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Yorkshire Geordie

Who loves wasps?

I was at Sidmouth yesterday and saw these wasps on a splashed drop of lollipop:-



A few yards away an area with tables was set out and lunches/snacks being served, people roaming and seated and FOUR wasp traps covered in wasps.
There must have been hundreds in the traps and flying around them trying to get in to the sweetness.
Is there a current shortage of bees because there's a surplus of wasps?  
Martyn
Toddy

There aren't many here, thankfully.

I once did a summer school at Keele University. There were thousands of wasps, just as you describe, they were even wasps coming out of the taps on the fruit juice dispensers in the buttery type place.
I just gave up eating there. It was horrible. I know they're not dirty like flies can be, but they're still not comfortable to be around in any number.

M
darkbrowneggs

i never killed a wasp nest early in the season unless it was in a position that would cause me problems

Whilst the nest is building in numbers they only take protein, and will remove massive numbers of insects from your garden.  Mature wasps are interesting in that they cannot eat as such and are in fact feed by a sweet mucus type stuff exuded from the lava.  Once the season is changing and all the fertile cells have been hatched the nest is effectively dead and no more eggs will be laid, hence no lava and the remaining adult wasps have no food source.  Hence they are very bad tempered and come for any thing sweet which can be ingested as a liquid.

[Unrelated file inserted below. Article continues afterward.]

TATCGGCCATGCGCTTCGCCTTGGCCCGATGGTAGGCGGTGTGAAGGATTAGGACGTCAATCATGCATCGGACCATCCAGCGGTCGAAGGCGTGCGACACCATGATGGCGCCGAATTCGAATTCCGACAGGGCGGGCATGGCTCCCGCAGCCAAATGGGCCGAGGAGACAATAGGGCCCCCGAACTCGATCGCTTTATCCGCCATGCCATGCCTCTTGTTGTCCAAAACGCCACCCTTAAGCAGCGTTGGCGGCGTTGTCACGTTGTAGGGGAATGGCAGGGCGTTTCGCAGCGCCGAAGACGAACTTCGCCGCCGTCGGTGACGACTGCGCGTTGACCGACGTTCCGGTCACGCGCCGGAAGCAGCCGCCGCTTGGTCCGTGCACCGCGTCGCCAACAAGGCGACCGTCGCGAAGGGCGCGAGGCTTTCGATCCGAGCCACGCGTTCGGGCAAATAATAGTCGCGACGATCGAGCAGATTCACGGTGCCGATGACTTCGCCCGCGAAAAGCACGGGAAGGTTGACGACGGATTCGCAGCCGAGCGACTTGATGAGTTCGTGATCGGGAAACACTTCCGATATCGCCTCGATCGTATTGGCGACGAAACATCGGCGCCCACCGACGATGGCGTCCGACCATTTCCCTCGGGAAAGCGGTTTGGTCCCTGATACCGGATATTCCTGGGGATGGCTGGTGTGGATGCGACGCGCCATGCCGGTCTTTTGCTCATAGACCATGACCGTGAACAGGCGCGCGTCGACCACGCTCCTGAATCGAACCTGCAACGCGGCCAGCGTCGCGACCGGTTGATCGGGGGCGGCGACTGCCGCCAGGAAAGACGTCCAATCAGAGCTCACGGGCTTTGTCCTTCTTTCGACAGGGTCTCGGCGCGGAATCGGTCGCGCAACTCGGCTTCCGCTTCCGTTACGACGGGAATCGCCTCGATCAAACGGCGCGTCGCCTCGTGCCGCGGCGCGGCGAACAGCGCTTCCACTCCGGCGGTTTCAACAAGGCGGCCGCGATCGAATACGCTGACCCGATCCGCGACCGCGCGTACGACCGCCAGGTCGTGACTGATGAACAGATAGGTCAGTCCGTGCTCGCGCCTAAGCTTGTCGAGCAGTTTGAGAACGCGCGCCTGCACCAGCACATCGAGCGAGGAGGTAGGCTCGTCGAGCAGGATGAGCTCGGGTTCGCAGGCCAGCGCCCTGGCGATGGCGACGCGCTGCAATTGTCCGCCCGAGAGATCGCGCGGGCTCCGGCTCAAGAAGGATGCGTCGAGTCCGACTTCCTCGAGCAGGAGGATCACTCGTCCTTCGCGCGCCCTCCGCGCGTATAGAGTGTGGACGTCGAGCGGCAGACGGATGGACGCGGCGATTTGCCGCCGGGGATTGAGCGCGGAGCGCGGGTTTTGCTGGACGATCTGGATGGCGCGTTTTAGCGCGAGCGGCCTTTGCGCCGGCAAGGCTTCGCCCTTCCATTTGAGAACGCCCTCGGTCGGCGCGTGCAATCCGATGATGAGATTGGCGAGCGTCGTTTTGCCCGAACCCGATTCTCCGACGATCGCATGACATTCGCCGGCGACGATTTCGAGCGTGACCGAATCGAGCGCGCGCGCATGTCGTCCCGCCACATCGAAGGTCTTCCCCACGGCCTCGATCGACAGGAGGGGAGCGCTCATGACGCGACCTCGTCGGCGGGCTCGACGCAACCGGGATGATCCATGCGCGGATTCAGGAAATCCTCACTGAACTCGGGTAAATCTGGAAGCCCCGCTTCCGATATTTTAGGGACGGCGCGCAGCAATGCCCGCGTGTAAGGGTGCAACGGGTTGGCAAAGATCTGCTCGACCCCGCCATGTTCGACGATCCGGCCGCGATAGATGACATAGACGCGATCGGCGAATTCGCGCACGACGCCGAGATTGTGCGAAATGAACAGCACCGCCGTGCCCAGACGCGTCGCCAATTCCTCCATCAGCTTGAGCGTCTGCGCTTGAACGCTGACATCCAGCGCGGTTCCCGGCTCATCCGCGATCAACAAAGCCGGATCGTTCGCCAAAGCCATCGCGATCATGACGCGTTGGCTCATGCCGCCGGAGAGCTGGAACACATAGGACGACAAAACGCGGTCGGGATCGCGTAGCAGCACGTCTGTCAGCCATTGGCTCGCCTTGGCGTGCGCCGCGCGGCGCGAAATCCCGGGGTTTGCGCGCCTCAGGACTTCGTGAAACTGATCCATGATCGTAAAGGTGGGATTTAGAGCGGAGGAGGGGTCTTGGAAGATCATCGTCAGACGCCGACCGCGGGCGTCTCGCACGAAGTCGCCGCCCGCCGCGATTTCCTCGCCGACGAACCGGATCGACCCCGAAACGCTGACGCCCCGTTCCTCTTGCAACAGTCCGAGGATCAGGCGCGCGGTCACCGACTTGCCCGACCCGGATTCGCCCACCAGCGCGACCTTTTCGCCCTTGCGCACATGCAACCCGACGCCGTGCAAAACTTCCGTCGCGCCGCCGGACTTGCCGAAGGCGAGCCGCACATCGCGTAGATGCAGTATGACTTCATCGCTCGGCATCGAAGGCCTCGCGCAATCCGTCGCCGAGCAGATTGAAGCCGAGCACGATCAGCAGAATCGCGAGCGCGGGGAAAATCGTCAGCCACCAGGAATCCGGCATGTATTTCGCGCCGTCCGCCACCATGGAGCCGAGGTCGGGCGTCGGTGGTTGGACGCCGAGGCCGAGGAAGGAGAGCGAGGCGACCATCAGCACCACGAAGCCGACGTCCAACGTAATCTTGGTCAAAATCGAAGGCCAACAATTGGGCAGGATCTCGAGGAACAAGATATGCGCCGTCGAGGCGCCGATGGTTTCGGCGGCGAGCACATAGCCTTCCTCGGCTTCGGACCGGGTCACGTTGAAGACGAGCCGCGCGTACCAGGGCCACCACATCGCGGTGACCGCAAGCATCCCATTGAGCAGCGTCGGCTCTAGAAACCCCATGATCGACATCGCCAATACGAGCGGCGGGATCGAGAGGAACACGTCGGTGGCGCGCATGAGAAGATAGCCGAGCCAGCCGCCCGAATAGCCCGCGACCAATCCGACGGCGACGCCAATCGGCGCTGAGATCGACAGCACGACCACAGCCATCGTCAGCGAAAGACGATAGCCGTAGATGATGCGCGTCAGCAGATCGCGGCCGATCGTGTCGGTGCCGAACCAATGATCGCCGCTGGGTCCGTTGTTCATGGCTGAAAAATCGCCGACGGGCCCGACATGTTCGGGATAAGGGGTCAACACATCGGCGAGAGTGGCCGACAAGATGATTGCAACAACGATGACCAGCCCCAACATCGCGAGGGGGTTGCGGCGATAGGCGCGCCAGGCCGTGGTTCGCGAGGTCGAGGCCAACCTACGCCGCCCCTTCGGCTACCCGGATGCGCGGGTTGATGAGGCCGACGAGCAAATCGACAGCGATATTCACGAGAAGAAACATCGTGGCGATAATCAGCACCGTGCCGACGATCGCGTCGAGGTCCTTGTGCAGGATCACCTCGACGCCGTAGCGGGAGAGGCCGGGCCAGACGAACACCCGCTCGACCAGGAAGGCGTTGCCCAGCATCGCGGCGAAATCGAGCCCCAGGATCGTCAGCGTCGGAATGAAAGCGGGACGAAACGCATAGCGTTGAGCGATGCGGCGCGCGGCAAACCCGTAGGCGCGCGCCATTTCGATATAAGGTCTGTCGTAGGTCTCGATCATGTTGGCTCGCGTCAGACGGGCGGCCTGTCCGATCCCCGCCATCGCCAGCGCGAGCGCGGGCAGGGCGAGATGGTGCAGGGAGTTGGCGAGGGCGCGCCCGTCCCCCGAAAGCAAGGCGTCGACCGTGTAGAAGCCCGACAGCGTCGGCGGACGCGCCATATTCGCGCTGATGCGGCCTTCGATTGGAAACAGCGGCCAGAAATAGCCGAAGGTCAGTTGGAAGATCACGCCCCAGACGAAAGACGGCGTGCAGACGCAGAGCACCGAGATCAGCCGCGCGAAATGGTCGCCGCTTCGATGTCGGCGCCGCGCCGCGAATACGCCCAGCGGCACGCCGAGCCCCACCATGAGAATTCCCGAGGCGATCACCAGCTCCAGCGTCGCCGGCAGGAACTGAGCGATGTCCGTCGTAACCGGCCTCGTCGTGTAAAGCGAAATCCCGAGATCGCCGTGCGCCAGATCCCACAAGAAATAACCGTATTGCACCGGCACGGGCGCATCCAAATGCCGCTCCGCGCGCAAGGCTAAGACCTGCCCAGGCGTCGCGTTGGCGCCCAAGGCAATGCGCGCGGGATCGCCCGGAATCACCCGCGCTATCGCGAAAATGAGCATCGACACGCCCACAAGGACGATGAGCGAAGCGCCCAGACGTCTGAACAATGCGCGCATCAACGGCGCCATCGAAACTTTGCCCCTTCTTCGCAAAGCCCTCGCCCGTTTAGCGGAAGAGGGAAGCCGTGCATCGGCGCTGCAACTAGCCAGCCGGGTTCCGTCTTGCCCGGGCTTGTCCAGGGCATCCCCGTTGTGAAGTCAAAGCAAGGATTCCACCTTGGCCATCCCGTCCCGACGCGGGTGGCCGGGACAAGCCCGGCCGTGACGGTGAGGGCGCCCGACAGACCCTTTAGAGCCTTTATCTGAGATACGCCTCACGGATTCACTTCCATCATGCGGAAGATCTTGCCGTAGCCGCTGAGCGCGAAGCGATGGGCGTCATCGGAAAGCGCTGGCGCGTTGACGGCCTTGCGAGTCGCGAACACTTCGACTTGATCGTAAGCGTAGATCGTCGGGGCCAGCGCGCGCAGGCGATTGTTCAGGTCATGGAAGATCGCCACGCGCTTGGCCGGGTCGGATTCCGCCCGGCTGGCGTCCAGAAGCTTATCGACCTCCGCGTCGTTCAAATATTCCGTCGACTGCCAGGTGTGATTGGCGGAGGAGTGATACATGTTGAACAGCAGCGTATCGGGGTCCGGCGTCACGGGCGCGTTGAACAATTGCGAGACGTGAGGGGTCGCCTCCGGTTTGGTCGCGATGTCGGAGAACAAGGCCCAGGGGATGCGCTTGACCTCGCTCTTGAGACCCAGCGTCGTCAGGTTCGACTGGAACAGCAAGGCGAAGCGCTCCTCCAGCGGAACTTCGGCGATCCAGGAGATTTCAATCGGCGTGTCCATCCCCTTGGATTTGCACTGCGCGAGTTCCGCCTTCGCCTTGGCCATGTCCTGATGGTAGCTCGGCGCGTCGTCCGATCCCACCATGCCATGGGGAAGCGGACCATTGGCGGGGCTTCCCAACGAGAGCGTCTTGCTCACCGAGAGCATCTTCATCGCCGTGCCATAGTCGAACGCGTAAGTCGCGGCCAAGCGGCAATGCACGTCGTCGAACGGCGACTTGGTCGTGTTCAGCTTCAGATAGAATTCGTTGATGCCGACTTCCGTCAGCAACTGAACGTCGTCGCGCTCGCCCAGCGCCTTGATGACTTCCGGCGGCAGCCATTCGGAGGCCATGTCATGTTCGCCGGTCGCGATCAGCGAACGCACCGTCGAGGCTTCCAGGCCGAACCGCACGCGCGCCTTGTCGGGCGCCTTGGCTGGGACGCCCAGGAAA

That is when your bottle traps baited with sweetness and filled with water and a couple of drops of washing  up liquid will harvest many of the annoying insects, which are already under nature's death sentence, so can be killed without feeling guilty at all.  

But early in the season, if you garden, they are your friends.
Yorkshire Geordie

Thank you for the information and insight, DBEggs.  
I have never considered them friendly, nor does Mrs YG.
I tolerate them but Mrs YG always flaps her arms and shoos them away, even when I tell her to ignore them and not to antagonise them.
In swarms, though, I feel more inclined to swat them.
I'm always cautious of them - as I am with bulls that get close to me on my countryside ambles.
Martyn
horace

A few years back  OH and i saw one in a butchers window on a piece of beef when took off and flew into the window we could see the raw beef in it,s jaws
welshboy

I saw a badgers foray along a hedge once he had dug out 14 wasps nests in a 200 yard stretch to eat the grubs just shows how tough they are
hopefullbry

As a full time Pest Controller I LOVE wasps  lol, they make me lots of £££££££££££££. But this year has been a quiet time on the wasp front in my area.

If wasps weren't so aggressive they wouldn't be persecuted the way they are. 1 wasp can sting upto 5 times and fly away and live  ( no barbs on their stings ) , unlike the poor ole honey bee  who has a barbed sting, and can only sting once then die  ( the sting comes out and stays pumping its poison into your body part )
magnet

When i was a kid we used to cybol a wasps nest and go back the next day and dig it out to get the grubs for fishing. We used to put the combs with the grubs in the oven to make them tough enough to hold on the hook the trout used to go wild for them
Needless to say you only did the oven bit when your dad was at the club and mam had gone to bingo............Happy dayz

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